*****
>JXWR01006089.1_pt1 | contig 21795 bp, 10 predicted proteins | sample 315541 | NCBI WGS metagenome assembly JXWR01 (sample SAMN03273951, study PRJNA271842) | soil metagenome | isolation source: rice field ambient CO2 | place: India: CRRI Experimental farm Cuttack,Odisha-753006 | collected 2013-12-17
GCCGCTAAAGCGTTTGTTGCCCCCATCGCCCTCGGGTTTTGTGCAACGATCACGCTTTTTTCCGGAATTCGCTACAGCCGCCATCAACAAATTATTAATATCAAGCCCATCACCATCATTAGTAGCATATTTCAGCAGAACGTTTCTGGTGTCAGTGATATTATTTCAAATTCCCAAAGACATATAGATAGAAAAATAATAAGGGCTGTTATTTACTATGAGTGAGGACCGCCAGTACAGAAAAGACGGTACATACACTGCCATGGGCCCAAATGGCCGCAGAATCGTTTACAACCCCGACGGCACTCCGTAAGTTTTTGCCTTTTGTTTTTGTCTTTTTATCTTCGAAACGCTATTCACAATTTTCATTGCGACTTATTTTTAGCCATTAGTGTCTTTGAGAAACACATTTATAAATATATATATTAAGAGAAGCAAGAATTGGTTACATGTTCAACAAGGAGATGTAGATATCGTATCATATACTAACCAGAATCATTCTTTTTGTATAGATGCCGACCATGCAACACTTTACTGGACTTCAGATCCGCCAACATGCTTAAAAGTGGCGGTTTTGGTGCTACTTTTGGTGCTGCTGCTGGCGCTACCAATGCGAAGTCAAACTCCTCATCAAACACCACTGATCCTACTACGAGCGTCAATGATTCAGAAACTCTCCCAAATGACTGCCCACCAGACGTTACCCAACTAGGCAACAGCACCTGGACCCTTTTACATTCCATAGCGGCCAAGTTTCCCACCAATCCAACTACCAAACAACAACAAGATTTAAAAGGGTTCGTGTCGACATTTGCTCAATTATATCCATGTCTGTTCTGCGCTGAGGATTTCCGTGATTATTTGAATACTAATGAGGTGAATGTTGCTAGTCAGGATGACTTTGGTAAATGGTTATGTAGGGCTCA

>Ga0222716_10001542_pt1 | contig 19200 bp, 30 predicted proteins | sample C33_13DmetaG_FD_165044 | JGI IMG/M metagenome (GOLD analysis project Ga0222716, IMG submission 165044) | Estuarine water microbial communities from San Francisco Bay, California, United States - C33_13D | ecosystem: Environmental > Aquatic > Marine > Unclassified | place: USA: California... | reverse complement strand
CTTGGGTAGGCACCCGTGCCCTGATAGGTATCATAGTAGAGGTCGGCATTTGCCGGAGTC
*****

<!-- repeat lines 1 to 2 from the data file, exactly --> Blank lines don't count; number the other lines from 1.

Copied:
>JXWR01006089.1_pt1 | contig 21795 bp, 10 predicted proteins | sample 315541 | NCBI WGS metagenome assembly JXWR01 (sample SAMN03273951, study PRJNA271842) | soil metagenome | isolation source: rice field ambient CO2 | place: India: CRRI Experimental farm Cuttack,Odisha-753006 | collected 2013-12-17
GCCGCTAAAGCGTTTGTTGCCCCCATCGCCCTCGGGTTTTGTGCAACGATCACGCTTTTTTCCGGAATTCGCTACAGCCGCCATCAACAAATTATTAATATCAAGCCCATCACCATCATTAGTAGCATATTTCAGCAGAACGTTTCTGGTGTCAGTGATATTATTTCAAATTCCCAAAGACATATAGATAGAAAAATAATAAGGGCTGTTATTTACTATGAGTGAGGACCGCCAGTACAGAAAAGACGGTACATACACTGCCATGGGCCCAAATGGCCGCAGAATCGTTTACAACCCCGACGGCACTCCGTAAGTTTTTGCCTTTTGTTTTTGTCTTTTTATCTTCGAAACGCTATTCACAATTTTCATTGCGACTTATTTTTAGCCATTAGTGTCTTTGAGAAACACATTTATAAATATATATATTAAGAGAAGCAAGAATTGGTTACATGTTCAACAAGGAGATGTAGATATCGTATCATATACTAACCAGAATCATTCTTTTTGTATAGATGCCGACCATGCAACACTTTACTGGACTTCAGATCCGCCAACATGCTTAAAAGTGGCGGTTTTGGTGCTACTTTTGGTGCTGCTGCTGGCGCTACCAATGCGAAGTCAAACTCCTCATCAAACACCACTGATCCTACTACGAGCGTCAATGATTCAGAAACTCTCCCAAATGACTGCCCACCAGACGTTACCCAACTAGGCAACAGCACCTGGACCCTTTTACATTCCATAGCGGCCAAGTTTCCCACCAATCCAACTACCAAACAACAACAAGATTTAAAAGGGTTCGTGTCGACATTTGCTCAATTATATCCATGTCTGTTCTGCGCTGAGGATTTCCGTGATTATTTGAATACTAATGAGGTGAATGTTGCTAGTCAGGATGACTTTGGTAAATGGTTATGTAGGGCTCA